If Virginia can't pass a law that limits marriage to a man and a woman and rejects all counterfeits ["Virginia's New Jim Crow," op-ed, June 13], then the legislature cannot reject the claims of bisexuals who say they can love and be committed to both a male and a female.
Counterfeit money hurts our wallets. Counterfeit marriage will do the same to real marriage. Homosexuals need no special institution parallel to marriage, such as civil unions or domestic partnerships, to enjoy the same rights under law to vote, buy a house, go to public colleges, start businesses, and exercise rights and opportunities now available to all Virginians.
In 1997 Virginia prohibited same-sex marriage; it also declared that a same-sex marriage approved elsewhere would "be void in all respects in Virginia and any contractual rights created by such marriage shall be void and unenforceable." What? No complaints about overbroad language and void contracts? Virginia homosexuals could have gotten "married" in Holland and returned. Did that void their power of attorney, joint bank accounts or wills in Virginia? No! Did Gov. Mark Warner "correct" the 1997 law? No!
Attorney General Jerry Kilgore said that the Marriage Affirmation Act "provides a needed safeguard for the institution of marriage while not depriving any individual of rights currently available to all citizens. . . . The purpose of this legislation is not to prohibit business partnership agreements, medical directives, joint bank accounts, or any other rights or privileges not exclusive to the institution of marriage."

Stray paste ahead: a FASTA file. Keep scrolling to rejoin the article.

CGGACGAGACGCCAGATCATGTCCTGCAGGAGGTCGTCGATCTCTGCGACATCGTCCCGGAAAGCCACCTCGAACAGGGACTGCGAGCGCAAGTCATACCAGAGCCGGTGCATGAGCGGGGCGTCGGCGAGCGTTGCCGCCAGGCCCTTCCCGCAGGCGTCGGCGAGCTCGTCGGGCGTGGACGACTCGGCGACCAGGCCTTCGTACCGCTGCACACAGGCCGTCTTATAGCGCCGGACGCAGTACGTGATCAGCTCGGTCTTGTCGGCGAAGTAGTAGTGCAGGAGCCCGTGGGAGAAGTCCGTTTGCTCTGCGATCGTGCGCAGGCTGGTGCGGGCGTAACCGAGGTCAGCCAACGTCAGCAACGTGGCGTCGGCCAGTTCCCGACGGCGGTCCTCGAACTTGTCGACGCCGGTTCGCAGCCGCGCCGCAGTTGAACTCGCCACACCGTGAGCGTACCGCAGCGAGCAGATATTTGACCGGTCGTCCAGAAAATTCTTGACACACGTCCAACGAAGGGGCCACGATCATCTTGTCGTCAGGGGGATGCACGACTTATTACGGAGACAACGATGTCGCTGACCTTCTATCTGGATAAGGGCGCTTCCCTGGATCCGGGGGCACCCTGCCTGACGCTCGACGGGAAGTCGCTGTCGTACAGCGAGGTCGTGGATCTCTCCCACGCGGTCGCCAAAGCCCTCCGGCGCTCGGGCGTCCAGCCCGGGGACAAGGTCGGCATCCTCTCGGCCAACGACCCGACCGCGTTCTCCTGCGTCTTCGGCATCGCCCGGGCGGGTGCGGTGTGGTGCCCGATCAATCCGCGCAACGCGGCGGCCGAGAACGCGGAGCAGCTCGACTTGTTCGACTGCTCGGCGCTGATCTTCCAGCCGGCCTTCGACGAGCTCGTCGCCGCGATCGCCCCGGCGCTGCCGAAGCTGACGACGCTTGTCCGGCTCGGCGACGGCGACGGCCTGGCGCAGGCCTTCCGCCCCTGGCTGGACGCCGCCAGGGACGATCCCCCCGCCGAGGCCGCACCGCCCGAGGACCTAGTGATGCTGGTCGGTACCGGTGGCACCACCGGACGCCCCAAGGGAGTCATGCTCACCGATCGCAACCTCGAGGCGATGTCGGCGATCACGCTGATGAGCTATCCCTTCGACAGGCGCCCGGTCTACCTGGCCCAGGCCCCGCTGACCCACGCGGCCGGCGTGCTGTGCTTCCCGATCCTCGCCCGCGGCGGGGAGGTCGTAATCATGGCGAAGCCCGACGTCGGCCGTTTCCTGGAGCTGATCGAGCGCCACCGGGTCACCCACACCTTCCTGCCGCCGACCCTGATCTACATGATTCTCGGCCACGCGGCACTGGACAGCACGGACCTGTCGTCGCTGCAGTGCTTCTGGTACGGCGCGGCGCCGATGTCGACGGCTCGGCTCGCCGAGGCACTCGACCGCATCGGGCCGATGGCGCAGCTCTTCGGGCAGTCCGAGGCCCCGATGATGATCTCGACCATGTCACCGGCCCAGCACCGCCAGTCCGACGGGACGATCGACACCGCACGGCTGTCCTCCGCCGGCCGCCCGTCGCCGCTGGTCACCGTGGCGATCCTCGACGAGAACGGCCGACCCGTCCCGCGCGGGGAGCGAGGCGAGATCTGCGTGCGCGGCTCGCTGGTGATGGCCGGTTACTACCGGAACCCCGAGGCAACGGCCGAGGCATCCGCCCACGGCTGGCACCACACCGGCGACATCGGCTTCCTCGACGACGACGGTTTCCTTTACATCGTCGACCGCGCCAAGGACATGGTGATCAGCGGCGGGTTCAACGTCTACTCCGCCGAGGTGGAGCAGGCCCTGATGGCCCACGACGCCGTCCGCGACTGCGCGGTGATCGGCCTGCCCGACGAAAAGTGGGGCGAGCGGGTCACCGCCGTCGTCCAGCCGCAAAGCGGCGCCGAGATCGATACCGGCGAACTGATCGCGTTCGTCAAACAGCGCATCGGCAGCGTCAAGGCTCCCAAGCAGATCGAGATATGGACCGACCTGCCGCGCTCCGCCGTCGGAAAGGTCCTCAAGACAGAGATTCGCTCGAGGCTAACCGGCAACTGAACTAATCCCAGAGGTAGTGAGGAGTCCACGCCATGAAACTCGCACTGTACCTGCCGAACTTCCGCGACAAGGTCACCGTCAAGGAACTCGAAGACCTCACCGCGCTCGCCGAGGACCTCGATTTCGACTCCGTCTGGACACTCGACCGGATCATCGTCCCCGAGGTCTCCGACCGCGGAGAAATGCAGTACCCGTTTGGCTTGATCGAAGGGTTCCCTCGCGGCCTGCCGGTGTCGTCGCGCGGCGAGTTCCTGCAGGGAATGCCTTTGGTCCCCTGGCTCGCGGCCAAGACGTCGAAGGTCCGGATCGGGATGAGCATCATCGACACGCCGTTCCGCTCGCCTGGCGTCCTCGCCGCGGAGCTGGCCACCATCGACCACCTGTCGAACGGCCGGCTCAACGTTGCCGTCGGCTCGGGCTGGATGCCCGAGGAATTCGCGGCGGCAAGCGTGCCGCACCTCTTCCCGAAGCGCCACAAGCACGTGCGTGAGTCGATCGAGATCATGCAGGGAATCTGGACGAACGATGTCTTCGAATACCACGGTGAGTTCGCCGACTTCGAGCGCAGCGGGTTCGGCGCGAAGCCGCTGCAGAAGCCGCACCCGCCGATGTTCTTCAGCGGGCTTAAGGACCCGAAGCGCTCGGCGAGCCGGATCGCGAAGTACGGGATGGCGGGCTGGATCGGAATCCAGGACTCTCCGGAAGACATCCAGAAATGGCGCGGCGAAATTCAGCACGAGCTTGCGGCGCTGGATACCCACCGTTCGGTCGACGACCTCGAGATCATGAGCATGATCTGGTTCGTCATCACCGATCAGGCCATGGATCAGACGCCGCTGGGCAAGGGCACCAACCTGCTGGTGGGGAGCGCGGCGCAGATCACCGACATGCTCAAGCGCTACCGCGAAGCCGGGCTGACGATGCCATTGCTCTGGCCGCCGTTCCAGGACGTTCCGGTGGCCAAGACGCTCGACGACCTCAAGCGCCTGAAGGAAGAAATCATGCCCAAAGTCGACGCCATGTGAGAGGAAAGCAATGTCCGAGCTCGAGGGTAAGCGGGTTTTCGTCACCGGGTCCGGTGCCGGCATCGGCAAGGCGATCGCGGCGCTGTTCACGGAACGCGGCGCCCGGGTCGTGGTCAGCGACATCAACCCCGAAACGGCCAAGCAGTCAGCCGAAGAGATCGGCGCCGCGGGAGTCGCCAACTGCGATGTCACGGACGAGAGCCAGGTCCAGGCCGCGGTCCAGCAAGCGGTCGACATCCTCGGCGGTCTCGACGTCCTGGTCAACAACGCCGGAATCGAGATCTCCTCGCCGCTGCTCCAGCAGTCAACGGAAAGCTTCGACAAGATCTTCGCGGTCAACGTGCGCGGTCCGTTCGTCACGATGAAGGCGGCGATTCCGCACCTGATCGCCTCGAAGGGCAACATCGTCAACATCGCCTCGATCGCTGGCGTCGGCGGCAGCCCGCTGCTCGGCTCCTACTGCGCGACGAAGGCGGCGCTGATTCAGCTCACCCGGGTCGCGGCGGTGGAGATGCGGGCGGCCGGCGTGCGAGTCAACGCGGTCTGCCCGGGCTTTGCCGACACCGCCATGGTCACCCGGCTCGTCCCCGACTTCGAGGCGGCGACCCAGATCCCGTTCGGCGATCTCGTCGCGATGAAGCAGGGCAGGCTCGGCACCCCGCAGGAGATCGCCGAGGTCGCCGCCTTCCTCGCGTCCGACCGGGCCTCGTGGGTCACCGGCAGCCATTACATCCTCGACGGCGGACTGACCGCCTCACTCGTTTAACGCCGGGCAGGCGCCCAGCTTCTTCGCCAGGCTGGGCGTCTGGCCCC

Two-thirds of the Virginia General Assembly -- Democrats, Republicans and independents -- simply added civil unions and domestic partnerships to the existing prohibition against same-sex marriage. The law is needed to resist the agenda of activist homosexuals. The danger is real.
In Massachusetts, public schools teach about gay marriage and gay sex. In New York City, the Salvation Army may walk away from $250 million in city contracts to help the poor, abandoned children, battered women and AIDS patients because the city requires its contractors to provide partner benefits to same-sex and unmarried couples, which offends the Salvation Army's religious beliefs. In Virginia, activist homosexuals opposed legislation that criminalizes sex in public. They called it "anti-gay." They also opposed a law allowing the Boy Scouts to meet in public schools because they consider the Scouts "anti-gay." In 2004, homosexual couples went to courthouses across Virginia demanding marriage licenses.
Drawing a clear line on marriage in Virginia law does not deny equal rights.
-- Robert G. Marshall
The writer, a Republican, represents the 13th District, which includes parts of Prince William and Loudoun counties, in the Virginia House of Delegates.